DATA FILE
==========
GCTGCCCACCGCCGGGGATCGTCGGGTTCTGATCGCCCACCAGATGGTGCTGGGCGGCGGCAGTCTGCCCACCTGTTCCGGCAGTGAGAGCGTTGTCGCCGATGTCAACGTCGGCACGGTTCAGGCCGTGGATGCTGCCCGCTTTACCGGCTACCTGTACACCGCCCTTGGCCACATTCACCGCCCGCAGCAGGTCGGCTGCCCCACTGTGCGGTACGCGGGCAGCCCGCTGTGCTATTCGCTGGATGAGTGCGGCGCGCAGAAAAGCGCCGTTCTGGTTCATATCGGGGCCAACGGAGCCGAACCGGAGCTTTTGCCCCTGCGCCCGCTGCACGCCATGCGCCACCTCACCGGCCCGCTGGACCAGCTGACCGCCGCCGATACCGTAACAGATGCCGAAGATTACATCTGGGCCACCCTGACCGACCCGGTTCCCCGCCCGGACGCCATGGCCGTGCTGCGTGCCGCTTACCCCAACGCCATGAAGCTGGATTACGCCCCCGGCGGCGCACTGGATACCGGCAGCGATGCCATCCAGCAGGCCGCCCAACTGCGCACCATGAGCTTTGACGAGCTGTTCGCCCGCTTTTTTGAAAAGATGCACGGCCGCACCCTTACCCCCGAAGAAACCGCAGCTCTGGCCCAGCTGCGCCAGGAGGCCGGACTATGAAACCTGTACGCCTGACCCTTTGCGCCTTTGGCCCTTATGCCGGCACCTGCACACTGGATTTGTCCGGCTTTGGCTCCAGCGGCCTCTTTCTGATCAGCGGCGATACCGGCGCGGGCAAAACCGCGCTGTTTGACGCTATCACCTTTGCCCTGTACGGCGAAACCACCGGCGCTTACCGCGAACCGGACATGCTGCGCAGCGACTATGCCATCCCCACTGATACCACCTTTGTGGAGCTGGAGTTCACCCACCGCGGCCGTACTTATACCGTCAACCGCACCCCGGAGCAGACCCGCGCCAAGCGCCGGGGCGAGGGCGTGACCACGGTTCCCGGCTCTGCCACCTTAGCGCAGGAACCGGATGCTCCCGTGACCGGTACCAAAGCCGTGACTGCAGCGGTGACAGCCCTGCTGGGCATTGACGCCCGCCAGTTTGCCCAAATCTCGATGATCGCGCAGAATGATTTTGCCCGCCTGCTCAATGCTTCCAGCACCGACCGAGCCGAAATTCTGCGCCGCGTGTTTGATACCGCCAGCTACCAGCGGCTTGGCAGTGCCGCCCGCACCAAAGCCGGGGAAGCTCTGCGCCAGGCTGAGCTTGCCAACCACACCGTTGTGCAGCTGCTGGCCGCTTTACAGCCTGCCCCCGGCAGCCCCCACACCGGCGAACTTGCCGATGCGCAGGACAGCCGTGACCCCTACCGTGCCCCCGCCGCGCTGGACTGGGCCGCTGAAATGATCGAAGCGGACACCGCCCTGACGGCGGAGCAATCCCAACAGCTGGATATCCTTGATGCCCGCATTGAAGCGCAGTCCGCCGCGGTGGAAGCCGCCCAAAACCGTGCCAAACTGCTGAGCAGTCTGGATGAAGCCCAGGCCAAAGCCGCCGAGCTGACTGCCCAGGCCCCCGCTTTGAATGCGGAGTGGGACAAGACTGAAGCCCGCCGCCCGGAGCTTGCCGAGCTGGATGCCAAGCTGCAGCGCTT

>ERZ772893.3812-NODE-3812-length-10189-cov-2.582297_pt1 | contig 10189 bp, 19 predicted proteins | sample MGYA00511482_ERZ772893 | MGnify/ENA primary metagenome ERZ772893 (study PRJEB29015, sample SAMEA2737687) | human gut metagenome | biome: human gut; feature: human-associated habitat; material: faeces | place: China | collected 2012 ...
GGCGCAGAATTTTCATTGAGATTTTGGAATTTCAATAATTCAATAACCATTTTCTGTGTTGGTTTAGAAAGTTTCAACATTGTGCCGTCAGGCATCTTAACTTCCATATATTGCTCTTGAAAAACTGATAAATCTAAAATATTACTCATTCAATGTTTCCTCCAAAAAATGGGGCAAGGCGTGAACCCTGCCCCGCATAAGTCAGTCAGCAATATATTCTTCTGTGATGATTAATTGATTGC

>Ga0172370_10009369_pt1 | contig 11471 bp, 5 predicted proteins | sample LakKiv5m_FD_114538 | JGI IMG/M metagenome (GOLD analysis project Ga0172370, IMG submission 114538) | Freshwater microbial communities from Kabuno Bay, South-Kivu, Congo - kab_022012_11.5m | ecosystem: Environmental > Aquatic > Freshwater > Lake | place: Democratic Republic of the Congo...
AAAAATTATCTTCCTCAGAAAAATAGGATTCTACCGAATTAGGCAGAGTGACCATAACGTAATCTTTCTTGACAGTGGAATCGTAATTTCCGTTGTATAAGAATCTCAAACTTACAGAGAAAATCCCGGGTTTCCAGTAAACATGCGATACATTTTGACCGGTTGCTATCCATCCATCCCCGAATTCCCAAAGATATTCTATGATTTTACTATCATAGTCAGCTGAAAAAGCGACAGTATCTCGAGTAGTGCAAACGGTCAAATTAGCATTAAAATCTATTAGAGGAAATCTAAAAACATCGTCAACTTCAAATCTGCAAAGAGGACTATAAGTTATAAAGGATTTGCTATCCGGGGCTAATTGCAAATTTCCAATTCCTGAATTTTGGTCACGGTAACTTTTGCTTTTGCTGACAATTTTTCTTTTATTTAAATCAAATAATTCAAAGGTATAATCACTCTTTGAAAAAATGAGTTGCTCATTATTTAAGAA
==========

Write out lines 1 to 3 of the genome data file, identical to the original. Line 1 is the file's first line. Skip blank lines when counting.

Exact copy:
GCTGCCCACCGCCGGGGATCGTCGGGTTCTGATCGCCCACCAGATGGTGCTGGGCGGCGGCAGTCTGCCCACCTGTTCCGGCAGTGAGAGCGTTGTCGCCGATGTCAACGTCGGCACGGTTCAGGCCGTGGATGCTGCCCGCTTTACCGGCTACCTGTACACCGCCCTTGGCCACATTCACCGCCCGCAGCAGGTCGGCTGCCCCACTGTGCGGTACGCGGGCAGCCCGCTGTGCTATTCGCTGGATGAGTGCGGCGCGCAGAAAAGCGCCGTTCTGGTTCATATCGGGGCCAACGGAGCCGAACCGGAGCTTTTGCCCCTGCGCCCGCTGCACGCCATGCGCCACCTCACCGGCCCGCTGGACCAGCTGACCGCCGCCGATACCGTAACAGATGCCGAAGATTACATCTGGGCCACCCTGACCGACCCGGTTCCCCGCCCGGACGCCATGGCCGTGCTGCGTGCCGCTTACCCCAACGCCATGAAGCTGGATTACGCCCCCGGCGGCGCACTGGATACCGGCAGCGATGCCATCCAGCAGGCCGCCCAACTGCGCACCATGAGCTTTGACGAGCTGTTCGCCCGCTTTTTTGAAAAGATGCACGGCCGCACCCTTACCCCCGAAGAAACCGCAGCTCTGGCCCAGCTGCGCCAGGAGGCCGGACTATGAAACCTGTACGCCTGACCCTTTGCGCCTTTGGCCCTTATGCCGGCACCTGCACACTGGATTTGTCCGGCTTTGGCTCCAGCGGCCTCTTTCTGATCAGCGGCGATACCGGCGCGGGCAAAACCGCGCTGTTTGACGCTATCACCTTTGCCCTGTACGGCGAAACCACCGGCGCTTACCGCGAACCGGACATGCTGCGCAGCGACTATGCCATCCCCACTGATACCACCTTTGTGGAGCTGGAGTTCACCCACCGCGGCCGTACTTATACCGTCAACCGCACCCCGGAGCAGACCCGCGCCAAGCGCCGGGGCGAGGGCGTGACCACGGTTCCCGGCTCTGCCACCTTAGCGCAGGAACCGGATGCTCCCGTGACCGGTACCAAAGCCGTGACTGCAGCGGTGACAGCCCTGCTGGGCATTGACGCCCGCCAGTTTGCCCAAATCTCGATGATCGCGCAGAATGATTTTGCCCGCCTGCTCAATGCTTCCAGCACCGACCGAGCCGAAATTCTGCGCCGCGTGTTTGATACCGCCAGCTACCAGCGGCTTGGCAGTGCCGCCCGCACCAAAGCCGGGGAAGCTCTGCGCCAGGCTGAGCTTGCCAACCACACCGTTGTGCAGCTGCTGGCCGCTTTACAGCCTGCCCCCGGCAGCCCCCACACCGGCGAACTTGCCGATGCGCAGGACAGCCGTGACCCCTACCGTGCCCCCGCCGCGCTGGACTGGGCCGCTGAAATGATCGAAGCGGACACCGCCCTGACGGCGGAGCAATCCCAACAGCTGGATATCCTTGATGCCCGCATTGAAGCGCAGTCCGCCGCGGTGGAAGCCGCCCAAAACCGTGCCAAACTGCTGAGCAGTCTGGATGAAGCCCAGGCCAAAGCCGCCGAGCTGACTGCCCAGGCCCCCGCTTTGAATGCGGAGTGGGACAAGACTGAAGCCCGCCGCCCGGAGCTTGCCGAGCTGGATGCCAAGCTGCAGCGCTT

>ERZ772893.3812-NODE-3812-length-10189-cov-2.582297_pt1 | contig 10189 bp, 19 predicted proteins | sample MGYA00511482_ERZ772893 | MGnify/ENA primary metagenome ERZ772893 (study PRJEB29015, sample SAMEA2737687) | human gut metagenome | biome: human gut; feature: human-associated habitat; material: faeces | place: China | collected 2012 ...
GGCGCAGAATTTTCATTGAGATTTTGGAATTTCAATAATTCAATAACCATTTTCTGTGTTGGTTTAGAAAGTTTCAACATTGTGCCGTCAGGCATCTTAACTTCCATATATTGCTCTTGAAAAACTGATAAATCTAAAATATTACTCATTCAATGTTTCCTCCAAAAAATGGGGCAAGGCGTGAACCCTGCCCCGCATAAGTCAGTCAGCAATATATTCTTCTGTGATGATTAATTGATTGC